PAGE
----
There is a four-letter word that can terrify even the most ambitious and forward thinking Millennial, and that word is debt.

As a CPA, and an advocate for financial literacy, I have witnessed people wince at the mere mention of the word -- this is not without reason. The financial crisis that began in 2008, and is still having a negative effect on the economy, highlighted and revealed some of the dramatic consequences that overdoing it on debt can have. While the worst of the financial hangover may have receded, although not too far from the headlines, the specter of debt still hangs heavily over Millennials.

Especially for Millennials seeking to start a business, often while juggling student debt and keeping an eye on credit card debt, the idea of taking on more debt can stop a great idea before it even starts. It doesn't have to be that way, debt doesn't have to be a four-letter word, and the first step to feeling more confident and comfortable with using debt is understanding some of its key points. Debt is a tool, and like every tool it comes with an instruction manual.

Let's take a look at some the basics every Millennial, for personal or entrepreneurial reasons, need to know about debt.

1. Credit = debt

I thought we might as well get this out of the way before we move any further. Credit, whether it is talked about for a Fortune 100 company, your startup, or your personal credit cards, is, in essence, another word for debt. If someone is extending credit, be it on a credit card or line of credit, you are incurring debt that you must pay back in the future.

2. Credit utilization

Yes, we are diving right in! This is not as bad as it sounds, and can be explained better using an example. Let's say you have total available credit of $50,000 and currently have $20,000 being used -- that means your credit utilization ratio is 40 percent. Why does this matter? It matters because the higher your utilization rate is, the higher risk you represent to future lenders, and this will mean you will pay higher interest rates on future borrowing.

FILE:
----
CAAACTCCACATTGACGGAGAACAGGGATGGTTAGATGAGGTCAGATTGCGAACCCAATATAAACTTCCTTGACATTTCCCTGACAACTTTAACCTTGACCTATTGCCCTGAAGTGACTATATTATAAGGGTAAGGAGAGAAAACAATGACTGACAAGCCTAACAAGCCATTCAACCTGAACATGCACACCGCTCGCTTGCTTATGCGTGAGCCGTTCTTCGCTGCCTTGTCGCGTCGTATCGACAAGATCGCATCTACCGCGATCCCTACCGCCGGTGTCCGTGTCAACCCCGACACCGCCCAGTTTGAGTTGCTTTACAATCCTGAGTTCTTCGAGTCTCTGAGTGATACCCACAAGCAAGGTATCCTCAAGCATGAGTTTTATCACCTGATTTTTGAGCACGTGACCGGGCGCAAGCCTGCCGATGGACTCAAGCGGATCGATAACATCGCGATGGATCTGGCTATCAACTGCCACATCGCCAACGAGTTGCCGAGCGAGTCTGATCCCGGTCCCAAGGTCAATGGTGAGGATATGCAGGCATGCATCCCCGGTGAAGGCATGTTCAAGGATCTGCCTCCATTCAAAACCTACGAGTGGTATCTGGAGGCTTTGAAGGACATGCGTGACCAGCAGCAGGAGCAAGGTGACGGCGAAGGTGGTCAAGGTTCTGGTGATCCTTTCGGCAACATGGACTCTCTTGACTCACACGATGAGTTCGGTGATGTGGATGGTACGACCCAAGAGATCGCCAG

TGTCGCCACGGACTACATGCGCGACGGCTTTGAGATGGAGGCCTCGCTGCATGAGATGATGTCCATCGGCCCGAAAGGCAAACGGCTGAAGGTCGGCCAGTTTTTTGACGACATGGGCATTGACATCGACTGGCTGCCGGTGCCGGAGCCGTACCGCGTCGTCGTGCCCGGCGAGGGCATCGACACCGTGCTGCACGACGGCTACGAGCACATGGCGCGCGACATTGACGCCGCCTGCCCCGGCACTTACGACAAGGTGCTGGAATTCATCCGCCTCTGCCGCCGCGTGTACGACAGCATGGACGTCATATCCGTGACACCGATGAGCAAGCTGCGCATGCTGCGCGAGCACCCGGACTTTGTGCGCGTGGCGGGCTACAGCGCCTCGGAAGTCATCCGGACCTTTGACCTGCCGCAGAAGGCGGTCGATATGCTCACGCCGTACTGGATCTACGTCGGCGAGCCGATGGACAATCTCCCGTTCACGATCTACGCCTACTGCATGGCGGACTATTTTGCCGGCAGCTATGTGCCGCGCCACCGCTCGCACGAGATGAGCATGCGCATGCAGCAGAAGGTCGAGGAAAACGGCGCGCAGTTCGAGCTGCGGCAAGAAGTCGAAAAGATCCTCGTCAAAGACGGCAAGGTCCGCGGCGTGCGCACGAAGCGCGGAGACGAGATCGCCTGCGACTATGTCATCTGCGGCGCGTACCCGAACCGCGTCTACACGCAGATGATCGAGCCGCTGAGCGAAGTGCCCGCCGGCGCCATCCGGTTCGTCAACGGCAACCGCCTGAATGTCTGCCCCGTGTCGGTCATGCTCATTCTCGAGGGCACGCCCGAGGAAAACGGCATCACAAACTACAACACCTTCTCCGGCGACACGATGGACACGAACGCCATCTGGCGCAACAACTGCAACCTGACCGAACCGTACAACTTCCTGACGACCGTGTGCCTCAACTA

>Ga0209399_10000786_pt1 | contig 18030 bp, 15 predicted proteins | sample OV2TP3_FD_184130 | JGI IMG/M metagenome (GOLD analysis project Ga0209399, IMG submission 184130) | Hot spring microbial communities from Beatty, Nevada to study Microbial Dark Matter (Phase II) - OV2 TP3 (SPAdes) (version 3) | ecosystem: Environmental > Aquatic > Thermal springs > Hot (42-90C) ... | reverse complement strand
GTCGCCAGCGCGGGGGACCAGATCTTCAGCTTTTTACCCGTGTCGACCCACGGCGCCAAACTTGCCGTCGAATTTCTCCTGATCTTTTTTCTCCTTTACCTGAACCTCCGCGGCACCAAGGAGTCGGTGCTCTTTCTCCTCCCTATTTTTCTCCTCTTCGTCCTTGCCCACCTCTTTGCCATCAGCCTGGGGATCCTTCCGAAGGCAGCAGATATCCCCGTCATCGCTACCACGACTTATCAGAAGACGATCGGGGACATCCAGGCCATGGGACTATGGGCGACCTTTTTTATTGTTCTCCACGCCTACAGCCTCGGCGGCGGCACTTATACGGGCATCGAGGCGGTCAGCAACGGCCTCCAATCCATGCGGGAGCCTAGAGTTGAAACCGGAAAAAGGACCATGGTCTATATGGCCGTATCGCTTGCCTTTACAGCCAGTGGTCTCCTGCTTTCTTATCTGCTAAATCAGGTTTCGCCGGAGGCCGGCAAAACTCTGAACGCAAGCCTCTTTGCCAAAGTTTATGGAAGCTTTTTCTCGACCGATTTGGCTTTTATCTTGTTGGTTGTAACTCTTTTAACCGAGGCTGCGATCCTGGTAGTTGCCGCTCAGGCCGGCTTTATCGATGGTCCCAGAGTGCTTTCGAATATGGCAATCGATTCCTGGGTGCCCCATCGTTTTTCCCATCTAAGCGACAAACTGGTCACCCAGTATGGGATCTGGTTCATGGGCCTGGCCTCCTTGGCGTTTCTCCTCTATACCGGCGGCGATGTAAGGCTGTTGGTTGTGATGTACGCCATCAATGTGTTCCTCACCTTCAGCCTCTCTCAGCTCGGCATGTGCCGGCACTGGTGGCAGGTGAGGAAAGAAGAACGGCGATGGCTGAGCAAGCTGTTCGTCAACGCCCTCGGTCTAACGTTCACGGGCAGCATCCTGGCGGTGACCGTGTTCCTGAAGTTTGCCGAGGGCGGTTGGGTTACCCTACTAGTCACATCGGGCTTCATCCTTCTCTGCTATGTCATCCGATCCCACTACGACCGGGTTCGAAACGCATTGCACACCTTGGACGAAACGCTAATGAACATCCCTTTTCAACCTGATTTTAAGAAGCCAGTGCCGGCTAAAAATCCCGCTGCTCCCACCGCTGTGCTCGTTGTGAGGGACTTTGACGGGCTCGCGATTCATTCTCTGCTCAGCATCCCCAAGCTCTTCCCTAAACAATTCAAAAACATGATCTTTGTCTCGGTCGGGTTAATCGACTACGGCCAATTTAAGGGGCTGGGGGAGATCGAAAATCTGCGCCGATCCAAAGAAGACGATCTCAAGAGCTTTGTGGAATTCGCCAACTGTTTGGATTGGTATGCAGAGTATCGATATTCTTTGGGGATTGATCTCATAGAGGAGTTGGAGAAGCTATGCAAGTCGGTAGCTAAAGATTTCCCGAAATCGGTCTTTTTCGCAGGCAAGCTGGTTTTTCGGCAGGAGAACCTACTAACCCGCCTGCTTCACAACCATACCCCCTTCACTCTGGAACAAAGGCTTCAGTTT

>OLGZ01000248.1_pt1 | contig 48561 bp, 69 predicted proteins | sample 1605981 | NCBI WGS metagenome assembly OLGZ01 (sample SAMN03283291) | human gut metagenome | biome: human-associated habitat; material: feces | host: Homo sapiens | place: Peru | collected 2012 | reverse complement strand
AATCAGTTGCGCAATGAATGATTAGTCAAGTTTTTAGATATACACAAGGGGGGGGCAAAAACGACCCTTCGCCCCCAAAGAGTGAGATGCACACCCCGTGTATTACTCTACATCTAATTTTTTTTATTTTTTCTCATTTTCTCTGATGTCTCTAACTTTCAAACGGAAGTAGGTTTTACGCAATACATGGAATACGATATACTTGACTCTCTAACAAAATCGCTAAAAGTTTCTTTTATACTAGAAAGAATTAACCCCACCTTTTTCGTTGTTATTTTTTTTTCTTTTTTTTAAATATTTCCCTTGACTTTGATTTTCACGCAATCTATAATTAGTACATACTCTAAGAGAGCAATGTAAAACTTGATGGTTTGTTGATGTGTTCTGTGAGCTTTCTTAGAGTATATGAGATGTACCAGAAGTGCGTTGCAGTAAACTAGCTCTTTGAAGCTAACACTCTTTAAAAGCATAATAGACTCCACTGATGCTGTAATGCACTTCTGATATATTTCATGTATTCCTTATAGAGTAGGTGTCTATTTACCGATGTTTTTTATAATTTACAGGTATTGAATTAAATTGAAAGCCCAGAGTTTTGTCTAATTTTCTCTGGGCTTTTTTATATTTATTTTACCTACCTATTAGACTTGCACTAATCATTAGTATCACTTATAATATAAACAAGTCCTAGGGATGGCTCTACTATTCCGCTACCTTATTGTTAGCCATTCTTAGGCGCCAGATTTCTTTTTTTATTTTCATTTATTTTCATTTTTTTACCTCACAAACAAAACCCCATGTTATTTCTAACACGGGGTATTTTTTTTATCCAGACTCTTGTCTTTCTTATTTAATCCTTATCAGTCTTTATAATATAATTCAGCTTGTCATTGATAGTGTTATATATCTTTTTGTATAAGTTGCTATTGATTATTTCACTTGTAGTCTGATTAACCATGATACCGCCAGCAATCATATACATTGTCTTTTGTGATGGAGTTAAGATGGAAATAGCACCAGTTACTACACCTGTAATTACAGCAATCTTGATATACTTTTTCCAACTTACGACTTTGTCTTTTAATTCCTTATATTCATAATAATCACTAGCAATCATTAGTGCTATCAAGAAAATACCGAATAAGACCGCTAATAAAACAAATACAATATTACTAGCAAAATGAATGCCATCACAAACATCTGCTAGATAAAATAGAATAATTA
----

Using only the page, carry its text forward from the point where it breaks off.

3. Use your credit

Building a credit history is critically important, especially for Millennials seeking to purchase a home, obtain financing for higher education, or take out a business loan. The only way to build that history, which increases the likelihood of you receiving financing with terms you can live with, is to actually use your credit. Credit cards are not a trophy so dust them off and use them, but use them wisely. The emphasis is on that last word, wisely.

4. Know what you spend

I get it, using Uber, Amazon Fresh, and Netflix make putting almost everything on a credit so simple and painless you can almost forget you are doing it. This is a pitfall that I have seen far too many times -- you need to know what you are actually spending, track it, and realize if you are putting those items on a credit card. Getting a handle on that helps you build a plan to use your credit responsibly, and pay it down in a proactive manner.

5. Fees and interest

There are some credit cards right now that, for a fee, offer some impressive sounding perks and benefits for their users. It is important to remember, however, that in order to get most of these benefits you have to put quite a bit of money onto these credit cards. This is all money that you have to pay back, with interest, and possibly pay back with fees depending on the timeliness of your repayment. Remember, fees and interest are dollars that you pay, but these dollars do nothing to reduce what you actually have to pay back. I always advise to avoid them at all costs.

Debt, or credit, can be a topic that not everyone is comfortable talking about, but it is something that every Millennial has to talk about and understand. Debt is a tool that can help you start a business, purchase a home, or even just increase your convenience on a day to day basis, but you have to make sure to use it wisely. Better informed people make better decisions, and hopefully this has helped you become a little wiser to the world of credit.